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*Felix Adler was born on this date in 1851. He was a white Jewish-American professor, rationalist, lecturer, and social reformer.
Felix Adler was born in Alzey, Rhenish Hesse, Grand Duchy of Hesse, Germany, the son of a rabbi, Samuel Adler, a leading figure in European Reform Judaism. The family immigrated to the United States from Germany when Felix was six years old so that his father could accept the appointment as head rabbi at Temple Emanu-El in New York.
Adler attended Columbia Grammar School and graduated from Columbia University in 1870 with honors. He continued at Heidelberg University where he studied as part of his training to become a rabbi. He received a Ph.D. from Heidelberg in 1873. While in Germany, he was strongly influenced by neo-Kantianism, especially the notions that one cannot prove or disprove the existence of a deity or immortality, and that morality can be established independently of theology.
Adler's social philosophy opposed commercialism. He claimed, "The root disease that afflicts the world at the present day is the supremacy of the commercial point of view." His thought prized public works and the use of reason to develop ultimate ethical standards. Adler published such works as Creed and Deed (1878), Moral Instruction of Children (1892), Life and Destiny (1905), The Religion of Duty (1906), Essentials of Spirituality (1908), An Ethical Philosophy of Life (1918), The Reconstruction of the Spiritual Ideal (1925), and Our Part in this World.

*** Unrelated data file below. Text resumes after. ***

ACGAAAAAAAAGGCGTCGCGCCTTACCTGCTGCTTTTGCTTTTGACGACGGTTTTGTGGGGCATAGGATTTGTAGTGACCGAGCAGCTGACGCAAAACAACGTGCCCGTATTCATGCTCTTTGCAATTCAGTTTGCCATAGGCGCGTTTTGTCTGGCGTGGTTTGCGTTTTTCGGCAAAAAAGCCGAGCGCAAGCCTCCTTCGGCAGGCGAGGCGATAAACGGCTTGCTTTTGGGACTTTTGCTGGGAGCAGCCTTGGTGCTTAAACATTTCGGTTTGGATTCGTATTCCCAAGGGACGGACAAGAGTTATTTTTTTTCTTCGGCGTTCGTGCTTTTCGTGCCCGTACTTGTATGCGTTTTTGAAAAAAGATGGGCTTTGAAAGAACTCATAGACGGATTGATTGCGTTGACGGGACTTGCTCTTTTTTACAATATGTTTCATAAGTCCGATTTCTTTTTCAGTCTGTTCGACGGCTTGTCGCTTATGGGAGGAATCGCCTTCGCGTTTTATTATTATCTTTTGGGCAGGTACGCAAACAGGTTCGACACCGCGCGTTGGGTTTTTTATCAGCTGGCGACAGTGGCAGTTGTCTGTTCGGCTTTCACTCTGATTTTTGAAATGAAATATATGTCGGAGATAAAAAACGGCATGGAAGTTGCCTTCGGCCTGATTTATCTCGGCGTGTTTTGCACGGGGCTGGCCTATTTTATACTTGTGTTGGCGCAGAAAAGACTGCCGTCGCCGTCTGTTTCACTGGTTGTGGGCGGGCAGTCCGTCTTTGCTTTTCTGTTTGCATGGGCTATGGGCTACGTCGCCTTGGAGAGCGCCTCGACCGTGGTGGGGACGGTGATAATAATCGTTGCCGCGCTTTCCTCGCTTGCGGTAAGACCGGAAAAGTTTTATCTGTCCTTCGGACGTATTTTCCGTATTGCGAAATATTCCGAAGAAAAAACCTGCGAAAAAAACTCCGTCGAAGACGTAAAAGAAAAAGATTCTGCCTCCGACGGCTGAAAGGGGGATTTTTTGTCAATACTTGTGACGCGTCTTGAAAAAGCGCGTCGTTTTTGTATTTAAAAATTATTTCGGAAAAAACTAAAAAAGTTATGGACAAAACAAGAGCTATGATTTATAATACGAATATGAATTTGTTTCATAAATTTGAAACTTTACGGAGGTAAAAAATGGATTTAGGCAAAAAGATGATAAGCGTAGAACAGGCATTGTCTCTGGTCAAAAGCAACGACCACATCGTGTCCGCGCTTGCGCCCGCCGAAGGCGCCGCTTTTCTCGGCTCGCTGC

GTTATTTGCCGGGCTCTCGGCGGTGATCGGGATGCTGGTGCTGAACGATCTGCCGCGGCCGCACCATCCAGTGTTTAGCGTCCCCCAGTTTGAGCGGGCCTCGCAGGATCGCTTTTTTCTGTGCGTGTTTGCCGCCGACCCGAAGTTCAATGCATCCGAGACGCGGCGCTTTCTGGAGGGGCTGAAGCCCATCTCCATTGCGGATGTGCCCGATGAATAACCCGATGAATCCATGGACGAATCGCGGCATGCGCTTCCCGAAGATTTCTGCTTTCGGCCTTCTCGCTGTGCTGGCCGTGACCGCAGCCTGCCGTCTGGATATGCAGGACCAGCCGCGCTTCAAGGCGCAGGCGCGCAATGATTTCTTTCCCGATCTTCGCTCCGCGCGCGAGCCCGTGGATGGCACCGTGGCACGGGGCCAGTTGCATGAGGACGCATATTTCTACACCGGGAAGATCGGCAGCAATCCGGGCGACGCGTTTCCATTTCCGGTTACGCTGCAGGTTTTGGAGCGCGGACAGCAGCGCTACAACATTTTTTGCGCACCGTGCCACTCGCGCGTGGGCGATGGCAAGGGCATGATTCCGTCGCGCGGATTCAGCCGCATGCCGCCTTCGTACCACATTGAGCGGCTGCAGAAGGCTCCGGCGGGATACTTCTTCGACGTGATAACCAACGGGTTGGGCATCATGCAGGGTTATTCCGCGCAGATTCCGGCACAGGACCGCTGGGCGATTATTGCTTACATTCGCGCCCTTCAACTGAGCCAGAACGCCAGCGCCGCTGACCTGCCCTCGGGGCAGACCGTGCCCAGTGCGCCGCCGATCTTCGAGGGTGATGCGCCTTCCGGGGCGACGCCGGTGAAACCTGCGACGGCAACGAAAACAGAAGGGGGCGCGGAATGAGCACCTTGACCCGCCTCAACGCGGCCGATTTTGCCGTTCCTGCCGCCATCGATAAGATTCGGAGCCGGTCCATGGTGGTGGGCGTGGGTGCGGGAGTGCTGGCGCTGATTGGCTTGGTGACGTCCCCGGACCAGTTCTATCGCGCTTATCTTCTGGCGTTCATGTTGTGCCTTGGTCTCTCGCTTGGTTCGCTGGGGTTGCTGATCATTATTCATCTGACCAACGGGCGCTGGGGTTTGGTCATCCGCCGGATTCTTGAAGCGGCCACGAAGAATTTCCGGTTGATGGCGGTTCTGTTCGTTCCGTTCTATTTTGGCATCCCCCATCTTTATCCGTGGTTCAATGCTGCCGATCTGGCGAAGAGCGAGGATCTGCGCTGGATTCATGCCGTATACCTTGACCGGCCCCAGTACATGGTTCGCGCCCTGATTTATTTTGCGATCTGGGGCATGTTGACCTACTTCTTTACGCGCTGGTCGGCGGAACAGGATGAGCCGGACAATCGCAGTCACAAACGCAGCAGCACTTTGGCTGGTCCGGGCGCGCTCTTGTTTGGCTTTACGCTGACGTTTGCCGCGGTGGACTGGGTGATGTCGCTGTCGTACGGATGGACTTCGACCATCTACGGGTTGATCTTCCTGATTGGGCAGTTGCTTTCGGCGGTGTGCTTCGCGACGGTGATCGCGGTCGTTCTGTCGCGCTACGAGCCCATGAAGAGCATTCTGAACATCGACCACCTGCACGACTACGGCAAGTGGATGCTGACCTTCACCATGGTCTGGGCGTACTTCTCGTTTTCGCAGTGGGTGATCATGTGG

He made use of ideas from Judaism, as well as the philosophies of Kant and Ralph Waldo Emerson, mixed with certain socialist ideas of his time. He believed that the concept of a "personal god" was unnecessary and thought that the human personality was the central force of religion. He believed that different people's interpretations of religions were to be respected as religious in themselves. The Ethical Culture movement was open to people of diverse beliefs. Ethical Culture societies were formed in the late nineteenth century in numerous cities in the United States, for instance, Philadelphia and St. Louis.
Adler was the founding chairman of the National Child Labor Committee in 1904. Lewis Hine was hired as the committee's photographer in 1908. In 1911, he put together the First Universal Races Congress in London. In 1917 Adler served on the Civil Liberties Bureau, which later became the American Civil Liberties Bureau and then the American Civil Liberties Union (ACLU). In 1928 he became president of the Eastern division of the American Philosophical Association. He served on the first Executive Board of the National Urban League. Felix Adler who founded the Ethical Culture movement died on April 24, 1933.